Full Story: Weaponizer: “Search Engine” by Bram E. Gieben

ImagiNation: An RPG For People Suffering From Depression

A personal game about depression and its effects intended to help people with invisible illnesses broach the subject and explore it in a way they can have power over it.

ImagiNation is set after the fall of mainland Britain to a strange reality breakdown. The barriers between imagination and reality, dreams and nightmares have shattered and strange things dreamed up by people caught in the event teem across the land.

Only those who are already ‘broken’ can hope to cope with exploring, understanding and combatting this strangeness for the sake of the huddled refugees that sit and wait and watch from the smaller islands around the coast.

A game of mental illness and art using The Description System (Neverwhere).

This game is available FREE so please promote, download, host and spread as far and wide as you can.

Full Story: ImagiNation

See also:

The Strange And Exciting World Of Nordic Larping

Study: Table Top Role Players Are More Creative

Leonardo Da Vinci Notebook Posted Online

Page from Leonardo Da Vinci's journal

The British Library has digitized one of Leonardo Da Vinci’s notebooks, and has put it online for the world to see.

The library has also digitized and posted the manuscript of Beowulf, the Harley Golden Gospels, the Silos Apocalypse, the Golf Book and the Petit Livre d’Amour.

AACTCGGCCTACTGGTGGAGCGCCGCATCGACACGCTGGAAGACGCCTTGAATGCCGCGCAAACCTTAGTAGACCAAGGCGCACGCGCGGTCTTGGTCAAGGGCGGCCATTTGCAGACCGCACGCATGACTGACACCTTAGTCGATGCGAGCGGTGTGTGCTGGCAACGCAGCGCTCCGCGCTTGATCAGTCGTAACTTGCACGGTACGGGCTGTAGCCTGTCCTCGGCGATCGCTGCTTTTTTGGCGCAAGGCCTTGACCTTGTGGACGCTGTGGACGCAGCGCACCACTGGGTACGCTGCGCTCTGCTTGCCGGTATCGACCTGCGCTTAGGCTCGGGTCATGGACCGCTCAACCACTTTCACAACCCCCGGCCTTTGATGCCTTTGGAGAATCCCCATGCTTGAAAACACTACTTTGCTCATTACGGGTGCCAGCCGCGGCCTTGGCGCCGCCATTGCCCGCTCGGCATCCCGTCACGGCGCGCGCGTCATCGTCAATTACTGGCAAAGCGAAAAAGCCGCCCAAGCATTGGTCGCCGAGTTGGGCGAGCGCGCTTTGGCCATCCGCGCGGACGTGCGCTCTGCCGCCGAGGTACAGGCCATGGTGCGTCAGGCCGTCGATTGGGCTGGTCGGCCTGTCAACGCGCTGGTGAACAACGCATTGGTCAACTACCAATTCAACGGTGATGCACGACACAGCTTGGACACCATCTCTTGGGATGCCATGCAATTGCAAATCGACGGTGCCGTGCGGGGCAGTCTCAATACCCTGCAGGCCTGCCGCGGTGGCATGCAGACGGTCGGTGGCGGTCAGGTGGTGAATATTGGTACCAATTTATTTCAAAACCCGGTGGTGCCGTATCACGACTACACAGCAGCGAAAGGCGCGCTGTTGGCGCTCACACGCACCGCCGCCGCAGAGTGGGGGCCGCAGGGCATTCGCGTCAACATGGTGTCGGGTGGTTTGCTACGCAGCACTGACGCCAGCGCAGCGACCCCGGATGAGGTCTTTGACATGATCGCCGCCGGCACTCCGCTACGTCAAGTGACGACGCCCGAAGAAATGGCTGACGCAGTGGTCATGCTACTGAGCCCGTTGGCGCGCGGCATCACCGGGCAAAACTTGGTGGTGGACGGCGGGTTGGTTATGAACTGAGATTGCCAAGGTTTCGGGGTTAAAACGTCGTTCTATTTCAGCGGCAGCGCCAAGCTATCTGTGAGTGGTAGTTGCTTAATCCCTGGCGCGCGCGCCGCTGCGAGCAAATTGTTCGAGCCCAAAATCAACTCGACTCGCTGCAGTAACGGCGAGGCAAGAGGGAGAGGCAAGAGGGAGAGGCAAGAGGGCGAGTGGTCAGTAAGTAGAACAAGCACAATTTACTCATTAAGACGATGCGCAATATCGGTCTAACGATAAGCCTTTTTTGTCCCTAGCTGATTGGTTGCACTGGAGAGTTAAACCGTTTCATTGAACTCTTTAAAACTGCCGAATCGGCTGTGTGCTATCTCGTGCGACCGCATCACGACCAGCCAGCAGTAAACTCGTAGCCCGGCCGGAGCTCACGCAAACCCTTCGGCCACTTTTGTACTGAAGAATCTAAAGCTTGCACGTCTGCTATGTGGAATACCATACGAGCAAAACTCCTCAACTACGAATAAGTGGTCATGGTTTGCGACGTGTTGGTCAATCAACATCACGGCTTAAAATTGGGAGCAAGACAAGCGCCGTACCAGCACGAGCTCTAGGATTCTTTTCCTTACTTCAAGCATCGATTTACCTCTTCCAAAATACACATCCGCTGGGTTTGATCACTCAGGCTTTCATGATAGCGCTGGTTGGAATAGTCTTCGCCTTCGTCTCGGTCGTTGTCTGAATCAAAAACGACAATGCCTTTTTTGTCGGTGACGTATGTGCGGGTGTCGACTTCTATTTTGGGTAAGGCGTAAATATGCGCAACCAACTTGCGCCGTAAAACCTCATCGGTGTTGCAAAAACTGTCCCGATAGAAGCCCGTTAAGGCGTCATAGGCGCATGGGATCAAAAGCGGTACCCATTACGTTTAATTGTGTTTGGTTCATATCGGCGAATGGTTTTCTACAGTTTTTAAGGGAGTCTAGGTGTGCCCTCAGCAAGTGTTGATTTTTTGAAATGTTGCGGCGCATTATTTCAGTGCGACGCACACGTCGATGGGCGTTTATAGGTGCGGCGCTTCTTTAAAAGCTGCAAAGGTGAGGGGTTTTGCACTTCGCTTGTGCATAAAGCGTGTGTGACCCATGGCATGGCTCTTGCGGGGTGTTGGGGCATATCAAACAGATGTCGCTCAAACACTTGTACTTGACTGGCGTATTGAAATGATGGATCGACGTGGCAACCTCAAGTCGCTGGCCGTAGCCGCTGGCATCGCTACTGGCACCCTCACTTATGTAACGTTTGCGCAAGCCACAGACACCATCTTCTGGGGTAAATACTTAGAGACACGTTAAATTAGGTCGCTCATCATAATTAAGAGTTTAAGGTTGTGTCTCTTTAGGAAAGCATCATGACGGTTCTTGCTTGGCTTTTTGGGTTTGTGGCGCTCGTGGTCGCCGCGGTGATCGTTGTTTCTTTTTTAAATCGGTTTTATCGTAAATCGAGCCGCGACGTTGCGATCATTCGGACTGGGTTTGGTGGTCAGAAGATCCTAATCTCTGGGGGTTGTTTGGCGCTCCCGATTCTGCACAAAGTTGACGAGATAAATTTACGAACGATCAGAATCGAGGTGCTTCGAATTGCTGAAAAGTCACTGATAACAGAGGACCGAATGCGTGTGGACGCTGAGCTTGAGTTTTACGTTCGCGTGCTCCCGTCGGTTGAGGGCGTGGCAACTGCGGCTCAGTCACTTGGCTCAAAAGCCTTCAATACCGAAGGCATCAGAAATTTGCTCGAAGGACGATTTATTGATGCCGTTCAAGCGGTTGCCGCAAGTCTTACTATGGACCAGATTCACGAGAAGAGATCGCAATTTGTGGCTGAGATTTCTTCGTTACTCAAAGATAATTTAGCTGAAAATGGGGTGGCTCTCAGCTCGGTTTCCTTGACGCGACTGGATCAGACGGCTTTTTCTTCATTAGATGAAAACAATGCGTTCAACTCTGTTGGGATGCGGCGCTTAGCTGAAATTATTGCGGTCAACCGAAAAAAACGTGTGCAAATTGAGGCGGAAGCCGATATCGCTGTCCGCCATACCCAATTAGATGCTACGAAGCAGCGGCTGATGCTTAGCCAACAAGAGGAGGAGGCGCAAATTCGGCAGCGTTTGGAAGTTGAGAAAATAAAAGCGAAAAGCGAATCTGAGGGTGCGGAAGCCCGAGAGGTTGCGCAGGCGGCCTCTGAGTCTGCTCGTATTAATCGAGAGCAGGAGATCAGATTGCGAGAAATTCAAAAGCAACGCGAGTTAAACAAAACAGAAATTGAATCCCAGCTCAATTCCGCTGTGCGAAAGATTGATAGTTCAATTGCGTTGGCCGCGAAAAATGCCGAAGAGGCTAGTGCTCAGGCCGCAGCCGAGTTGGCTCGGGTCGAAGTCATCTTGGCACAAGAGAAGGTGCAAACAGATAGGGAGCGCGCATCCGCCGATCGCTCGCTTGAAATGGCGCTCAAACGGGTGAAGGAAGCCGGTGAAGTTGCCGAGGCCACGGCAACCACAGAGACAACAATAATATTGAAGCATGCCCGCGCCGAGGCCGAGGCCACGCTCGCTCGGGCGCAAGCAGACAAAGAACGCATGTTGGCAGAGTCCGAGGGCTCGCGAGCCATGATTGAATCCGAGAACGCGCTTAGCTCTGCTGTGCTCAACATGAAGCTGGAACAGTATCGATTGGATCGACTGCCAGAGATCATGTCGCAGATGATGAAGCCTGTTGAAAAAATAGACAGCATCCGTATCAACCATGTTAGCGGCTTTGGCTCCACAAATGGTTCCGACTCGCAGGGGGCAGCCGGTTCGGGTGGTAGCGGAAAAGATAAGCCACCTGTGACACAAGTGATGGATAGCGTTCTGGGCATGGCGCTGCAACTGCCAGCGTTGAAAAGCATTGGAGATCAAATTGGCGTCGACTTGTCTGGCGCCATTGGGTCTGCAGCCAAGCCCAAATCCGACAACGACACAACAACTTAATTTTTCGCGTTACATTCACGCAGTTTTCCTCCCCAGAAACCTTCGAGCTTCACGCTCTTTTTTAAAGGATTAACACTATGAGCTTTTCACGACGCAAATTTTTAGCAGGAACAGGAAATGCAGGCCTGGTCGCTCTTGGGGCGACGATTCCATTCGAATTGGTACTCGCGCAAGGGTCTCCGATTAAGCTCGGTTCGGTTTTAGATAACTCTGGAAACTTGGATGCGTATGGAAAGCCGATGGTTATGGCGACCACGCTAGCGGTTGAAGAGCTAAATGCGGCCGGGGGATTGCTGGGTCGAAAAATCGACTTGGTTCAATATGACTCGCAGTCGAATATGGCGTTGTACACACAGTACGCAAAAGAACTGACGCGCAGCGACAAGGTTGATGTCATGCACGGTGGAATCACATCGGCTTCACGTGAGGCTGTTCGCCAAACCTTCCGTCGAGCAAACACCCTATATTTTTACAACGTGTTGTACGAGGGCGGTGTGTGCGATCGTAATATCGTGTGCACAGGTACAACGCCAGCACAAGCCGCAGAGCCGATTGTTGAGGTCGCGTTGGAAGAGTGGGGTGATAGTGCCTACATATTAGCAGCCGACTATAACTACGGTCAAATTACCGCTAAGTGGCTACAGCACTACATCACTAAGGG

You can find it all at The British Library’s Digitized Manuscripts page.

(via Alexis Madrigal of The Atlantic, who also spotted the face doodle image above)

History Of Marvelman Serialized At Comics Beat

Poisoned Chalice History of Marvelman

The Beat is pleased to serialize this of work of comics history by Pádraig Ó Méalóid, a known expert on things Alan Moore, British comics, and SF. In Poisoned Chalice he wades in to one of the strangest and thorniest knots of all of comics: the history of Marvel/Miracleman and still unsolved question of who owns this character. It’s a story that touches on many of the most remarkable personalities in the comics industry—Alan Moore, Neil Gaiman, Todd McFarlene, Joe Quesada and more—and one of the most fascinating. It’s a sad fact about the comics medium that only in the last few decades have its most talented and passionate creators been able to present their work with a guarantee of equity and ownership; I feel that it is no coincidence that since this began, the medium has risen in popular and critical regard. The story of Marvelman touches on the darker places of comics history, springing from the prehistory where greed ruled the day; it’s a tangled tale that I have occasionally attempted to untie myself, but Pádraig is far better equipped to do so, as I think the following will show, bringing the research and attention to detail the story requires. It’s a piece of scholarship that I am proud to present.

It’s my intention to serialize Poisoned Chalice over the next few months; but I would hope to see it published in a more complete form at some time. So with no further ado, let’s begin the story of Marvelman.